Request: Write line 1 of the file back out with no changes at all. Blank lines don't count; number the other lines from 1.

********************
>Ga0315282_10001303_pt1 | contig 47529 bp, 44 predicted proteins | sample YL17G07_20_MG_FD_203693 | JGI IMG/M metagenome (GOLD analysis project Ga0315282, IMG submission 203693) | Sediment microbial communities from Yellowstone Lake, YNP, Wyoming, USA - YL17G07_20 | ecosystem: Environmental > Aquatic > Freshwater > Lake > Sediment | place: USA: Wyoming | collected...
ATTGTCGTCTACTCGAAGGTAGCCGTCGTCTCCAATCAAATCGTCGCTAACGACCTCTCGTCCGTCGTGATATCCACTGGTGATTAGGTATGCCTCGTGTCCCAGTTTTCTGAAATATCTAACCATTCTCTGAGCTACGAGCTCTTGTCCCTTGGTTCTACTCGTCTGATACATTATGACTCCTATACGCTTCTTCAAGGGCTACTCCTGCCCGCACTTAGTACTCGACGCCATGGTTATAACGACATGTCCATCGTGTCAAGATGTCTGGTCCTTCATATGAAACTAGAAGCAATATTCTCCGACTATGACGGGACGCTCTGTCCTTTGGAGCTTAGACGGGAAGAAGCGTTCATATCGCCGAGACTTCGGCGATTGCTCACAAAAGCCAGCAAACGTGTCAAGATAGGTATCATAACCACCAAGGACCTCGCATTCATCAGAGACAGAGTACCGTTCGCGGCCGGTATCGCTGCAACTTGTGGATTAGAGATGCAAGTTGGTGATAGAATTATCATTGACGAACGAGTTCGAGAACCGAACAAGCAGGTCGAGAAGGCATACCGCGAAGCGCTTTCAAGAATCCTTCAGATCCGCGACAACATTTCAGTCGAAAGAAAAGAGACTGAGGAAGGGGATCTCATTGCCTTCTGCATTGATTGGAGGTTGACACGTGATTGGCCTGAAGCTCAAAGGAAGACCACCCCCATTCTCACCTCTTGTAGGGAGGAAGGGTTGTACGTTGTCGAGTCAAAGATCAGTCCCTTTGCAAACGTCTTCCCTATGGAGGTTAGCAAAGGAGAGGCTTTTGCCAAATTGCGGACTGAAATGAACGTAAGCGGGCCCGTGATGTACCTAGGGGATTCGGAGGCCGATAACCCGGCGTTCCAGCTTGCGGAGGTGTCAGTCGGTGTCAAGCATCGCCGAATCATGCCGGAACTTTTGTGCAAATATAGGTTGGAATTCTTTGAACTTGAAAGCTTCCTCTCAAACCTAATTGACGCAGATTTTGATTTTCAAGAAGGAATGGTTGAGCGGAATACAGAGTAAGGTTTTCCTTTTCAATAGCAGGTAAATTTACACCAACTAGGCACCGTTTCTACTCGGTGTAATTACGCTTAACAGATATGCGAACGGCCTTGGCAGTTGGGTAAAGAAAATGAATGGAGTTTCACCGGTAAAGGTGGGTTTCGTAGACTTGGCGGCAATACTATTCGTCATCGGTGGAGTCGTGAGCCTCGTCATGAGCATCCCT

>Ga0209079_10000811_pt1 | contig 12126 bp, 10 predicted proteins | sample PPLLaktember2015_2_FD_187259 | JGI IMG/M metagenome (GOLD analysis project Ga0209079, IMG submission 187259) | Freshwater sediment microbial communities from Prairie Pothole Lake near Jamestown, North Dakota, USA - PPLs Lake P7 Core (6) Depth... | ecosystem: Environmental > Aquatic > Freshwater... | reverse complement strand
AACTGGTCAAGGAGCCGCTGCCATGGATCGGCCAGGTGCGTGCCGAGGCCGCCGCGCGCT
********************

>Ga0315282_10001303_pt1 | contig 47529 bp, 44 predicted proteins | sample YL17G07_20_MG_FD_203693 | JGI IMG/M metagenome (GOLD analysis project Ga0315282, IMG submission 203693) | Sediment microbial communities from Yellowstone Lake, YNP, Wyoming, USA - YL17G07_20 | ecosystem: Environmental > Aquatic > Freshwater > Lake > Sediment | place: USA: Wyoming | collected...